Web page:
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Interesting Read on the Cascadian Subduction Zone

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posted on Apr, 25 2010 @ 02:59 AM
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This disaster is one of the least publicized possible catastrophic events. Perhaps it is the relative distance the Juan De Fuca Fault has to the coast. Or maybe it is perhaps the mythical and scarce accounts of its last rupture. The last major earthquake was on January 26th 1700. What people don't realize that this is a geological time bomb that would be worse than both a San Andrea earthquake or New Madrid. It would have global ramfications creating a tsunami of up to 100 feet smashing into the west coast. Building in Seattle and Vancouver would crumble and the west coast would become vulnerable to possibly exploitments by the Chinese. en.wikipedia.org...
www.youtube.com...
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www.oregonlive.com...
A quake along this fault could very well spark a series of quakes along the San Andreas or vise verse. Also volcanoes such as Mt St Helen and especially Mt Rainer could possibly have major eruptions triggered by such a disturbance.

I have also found a very interesting read regarding 2012 and the cascadian subduction zone that could be left up to the skeptics to quarrel over but is definitelty a mind grasper. As we all know there will be a Venus Transit in 2012 these events are rare and occur in a pattern that repeats itself every 243 years. One occured in 2004 and in that year the Asian Tsunami occured. Also Kraktao erupted in 1882 another year where a venus transit happened. Could 2012 venus transit possibly be the cause for a rupture of the Cascadian Subduction Zone.
pakalahau.wordpress.com...

[edit on 25-4-2010 by EarthquakeNewMadrid2010]




posted on Apr, 25 2010 @ 04:38 AM
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Thanks for posting that, S&F.

Very interesting and informative- highly recommended watching!

You can betcha that station US.NWLA, on the northern coast of Washington State, is one I always monitor in GEE, along with a couple of others south of there along the Oregon coast.

While no one knows exactly when it will hit, interestingly the last three big events, as noted in the video, have occurred in 300 year intervals, down from initial larger intervals of 1000 years or so.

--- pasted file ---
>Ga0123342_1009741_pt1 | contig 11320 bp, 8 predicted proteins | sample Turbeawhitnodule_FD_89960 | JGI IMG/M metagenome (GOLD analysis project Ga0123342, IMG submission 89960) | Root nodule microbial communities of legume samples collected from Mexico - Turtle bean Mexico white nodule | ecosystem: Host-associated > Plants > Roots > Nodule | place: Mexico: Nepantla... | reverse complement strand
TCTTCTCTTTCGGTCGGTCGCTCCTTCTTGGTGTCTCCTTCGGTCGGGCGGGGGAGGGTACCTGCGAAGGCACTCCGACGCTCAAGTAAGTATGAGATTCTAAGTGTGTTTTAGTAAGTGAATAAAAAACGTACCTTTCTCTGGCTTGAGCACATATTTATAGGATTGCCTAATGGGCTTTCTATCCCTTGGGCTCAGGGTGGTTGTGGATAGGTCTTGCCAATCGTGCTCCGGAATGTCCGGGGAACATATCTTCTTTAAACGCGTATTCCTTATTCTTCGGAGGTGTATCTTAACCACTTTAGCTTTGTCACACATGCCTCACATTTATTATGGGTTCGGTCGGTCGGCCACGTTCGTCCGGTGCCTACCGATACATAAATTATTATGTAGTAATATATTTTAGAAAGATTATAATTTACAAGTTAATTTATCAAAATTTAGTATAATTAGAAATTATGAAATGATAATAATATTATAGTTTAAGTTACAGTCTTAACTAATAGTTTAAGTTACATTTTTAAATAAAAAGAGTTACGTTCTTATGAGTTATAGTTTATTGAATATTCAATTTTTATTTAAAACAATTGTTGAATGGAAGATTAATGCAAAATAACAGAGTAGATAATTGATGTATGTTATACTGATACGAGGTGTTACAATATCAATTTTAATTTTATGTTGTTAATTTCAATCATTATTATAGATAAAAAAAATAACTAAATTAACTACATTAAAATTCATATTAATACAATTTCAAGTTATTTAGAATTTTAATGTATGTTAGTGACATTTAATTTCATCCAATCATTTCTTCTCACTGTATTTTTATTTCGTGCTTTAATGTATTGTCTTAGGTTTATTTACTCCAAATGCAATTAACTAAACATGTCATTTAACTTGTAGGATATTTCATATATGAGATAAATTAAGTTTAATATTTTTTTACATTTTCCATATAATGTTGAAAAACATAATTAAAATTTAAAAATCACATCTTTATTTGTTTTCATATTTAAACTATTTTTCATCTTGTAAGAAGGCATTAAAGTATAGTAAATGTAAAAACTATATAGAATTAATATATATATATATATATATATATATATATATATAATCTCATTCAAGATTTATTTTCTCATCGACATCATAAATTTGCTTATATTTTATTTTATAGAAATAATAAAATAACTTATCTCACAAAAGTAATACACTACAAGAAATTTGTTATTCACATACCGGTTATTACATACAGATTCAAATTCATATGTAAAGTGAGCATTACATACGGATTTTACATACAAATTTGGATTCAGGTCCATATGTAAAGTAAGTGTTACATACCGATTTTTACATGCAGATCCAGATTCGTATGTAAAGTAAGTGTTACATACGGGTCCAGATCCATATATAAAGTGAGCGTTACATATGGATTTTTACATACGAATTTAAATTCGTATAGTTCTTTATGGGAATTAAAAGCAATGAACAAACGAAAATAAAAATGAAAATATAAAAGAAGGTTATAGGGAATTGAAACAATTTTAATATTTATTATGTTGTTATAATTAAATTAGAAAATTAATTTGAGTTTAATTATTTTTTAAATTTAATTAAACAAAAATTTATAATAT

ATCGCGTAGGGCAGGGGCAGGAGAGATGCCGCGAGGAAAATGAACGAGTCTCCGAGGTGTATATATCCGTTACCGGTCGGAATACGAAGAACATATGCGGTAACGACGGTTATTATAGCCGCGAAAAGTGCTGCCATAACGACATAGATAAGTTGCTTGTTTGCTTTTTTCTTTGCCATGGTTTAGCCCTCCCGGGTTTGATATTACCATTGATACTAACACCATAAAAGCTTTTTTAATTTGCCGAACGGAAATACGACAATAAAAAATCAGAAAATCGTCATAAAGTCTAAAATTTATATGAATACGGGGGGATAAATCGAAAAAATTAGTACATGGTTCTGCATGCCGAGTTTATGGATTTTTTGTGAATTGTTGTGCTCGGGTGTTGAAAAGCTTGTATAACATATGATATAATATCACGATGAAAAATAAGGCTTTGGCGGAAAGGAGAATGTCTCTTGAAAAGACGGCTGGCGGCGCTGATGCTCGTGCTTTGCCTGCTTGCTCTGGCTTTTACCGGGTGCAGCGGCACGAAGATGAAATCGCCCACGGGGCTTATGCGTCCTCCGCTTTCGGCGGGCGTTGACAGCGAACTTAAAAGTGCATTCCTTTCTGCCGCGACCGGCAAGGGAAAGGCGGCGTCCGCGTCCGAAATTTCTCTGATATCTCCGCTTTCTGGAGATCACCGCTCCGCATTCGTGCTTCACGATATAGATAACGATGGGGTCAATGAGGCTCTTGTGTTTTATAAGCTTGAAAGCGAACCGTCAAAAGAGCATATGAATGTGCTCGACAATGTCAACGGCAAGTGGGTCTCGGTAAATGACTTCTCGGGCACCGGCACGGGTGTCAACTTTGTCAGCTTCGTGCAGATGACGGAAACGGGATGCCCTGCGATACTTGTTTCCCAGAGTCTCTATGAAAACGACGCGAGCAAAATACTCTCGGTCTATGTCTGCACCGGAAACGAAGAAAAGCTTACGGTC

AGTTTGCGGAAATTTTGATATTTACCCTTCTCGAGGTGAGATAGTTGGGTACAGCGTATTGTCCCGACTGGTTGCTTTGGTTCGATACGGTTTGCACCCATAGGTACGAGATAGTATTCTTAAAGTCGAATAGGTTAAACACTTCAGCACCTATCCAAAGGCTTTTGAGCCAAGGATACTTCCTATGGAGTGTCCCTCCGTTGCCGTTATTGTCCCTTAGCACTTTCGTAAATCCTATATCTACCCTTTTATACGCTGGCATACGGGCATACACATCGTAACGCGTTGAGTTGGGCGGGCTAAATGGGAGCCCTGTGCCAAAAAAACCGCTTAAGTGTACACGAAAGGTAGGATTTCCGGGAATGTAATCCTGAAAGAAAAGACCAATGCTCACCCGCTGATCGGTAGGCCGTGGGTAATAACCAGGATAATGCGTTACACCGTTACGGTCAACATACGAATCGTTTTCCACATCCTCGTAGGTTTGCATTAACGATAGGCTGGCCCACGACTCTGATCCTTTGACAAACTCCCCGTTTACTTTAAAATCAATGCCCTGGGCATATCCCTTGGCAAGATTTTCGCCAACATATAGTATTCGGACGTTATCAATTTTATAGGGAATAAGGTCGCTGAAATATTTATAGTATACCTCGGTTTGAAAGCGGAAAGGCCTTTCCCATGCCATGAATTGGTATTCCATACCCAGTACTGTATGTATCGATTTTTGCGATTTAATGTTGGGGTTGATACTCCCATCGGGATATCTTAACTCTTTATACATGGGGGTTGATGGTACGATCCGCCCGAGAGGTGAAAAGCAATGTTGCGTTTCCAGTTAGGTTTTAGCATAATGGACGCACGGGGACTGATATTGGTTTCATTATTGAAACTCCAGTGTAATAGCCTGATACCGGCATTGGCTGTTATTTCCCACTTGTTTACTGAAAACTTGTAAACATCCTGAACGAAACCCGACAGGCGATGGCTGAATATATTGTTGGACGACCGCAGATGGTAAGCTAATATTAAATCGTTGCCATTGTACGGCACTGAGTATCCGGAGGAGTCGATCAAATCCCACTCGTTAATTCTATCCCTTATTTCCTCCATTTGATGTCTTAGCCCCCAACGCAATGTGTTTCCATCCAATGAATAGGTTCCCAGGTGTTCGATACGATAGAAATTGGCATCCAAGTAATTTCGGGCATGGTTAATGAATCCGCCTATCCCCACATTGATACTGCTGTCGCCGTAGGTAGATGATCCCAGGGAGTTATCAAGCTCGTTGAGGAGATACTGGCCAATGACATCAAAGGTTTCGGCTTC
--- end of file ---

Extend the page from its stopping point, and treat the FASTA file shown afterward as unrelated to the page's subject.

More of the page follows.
That makes watching the Cascadia subduction zone particularly important. If the current interval continues, and the last one was in the year 1700, then we are already 10 years overdue.


That sucker could literally go any day now. Scary, scary.



posted on Apr, 25 2010 @ 04:50 AM
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Originally posted by TrueAmerican
Thanks for posting that, S&F.

Very interesting and informative- highly recommended watching!

You can betcha that station US.NWLA, on the northern coast of Washington State, is one I always monitor in GEE, along with a couple of others south of there along the Oregon coast.

While no one knows exactly when it will hit, interestingly the last three big events, as noted in the video, have occurred in 300 year intervals, down from initial larger intervals of 1000 years or so.

That makes watching the Cascadia subduction zone particularly important. If the current interval continues, and the last one was in the year 1700, then we are already 10 years overdue.


That sucker could literally go any day now. Scary, scary.

Yeah it is scary. Even scarier is the connection is has with the San Andreas and how an earthquake on either fault could release a ton of energy on the other



posted on Apr, 25 2010 @ 02:35 PM
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Originally posted by EarthquakeNewMadrid2010
Yeah it is scary. Even scarier is the connection is has with the San Andreas and how an earthquake on either fault could release a ton of energy on the other


Now that part I am not so sure about. I'd say if one could affect the other more, it would be a quake on the cascadia subduction zone affecting the San Andreas, if at all. A large quake on the San Andreas I couldn't see affecting the rupture of continental plate stress anywhere near as much- but that's just my opinion.

Overall though, I am less sold these days on quakes triggering quakes. After watching some awfully big shocks travel through Yellowstone, for example, and not setting off anything major there, it is pretty evident that most fault lines are pretty tolerant to teleseismic waves from other, more distant quakes.

But that may not be the case from closer faults, for example, like what we are seeing with the Baja quake and all the subsequent aftershocks spread out a pretty good ways over the area. I believe that one did trigger some quakes on adjacent faults.

In the case of the Chile quake, and its subsequent aftershocks all up and down the South American coast, again, that is a subduction zone. It seems that when a quake occurs on a subduction zone, it is more prone to produce a wider area of aftershocks, due to the usual much larger rupture area than what happens when a quake occurs on an interplate fault line.

And that's one more reason why being statistically overdue for a subduction zone quake on the Cascadia is not good. Not good at all...



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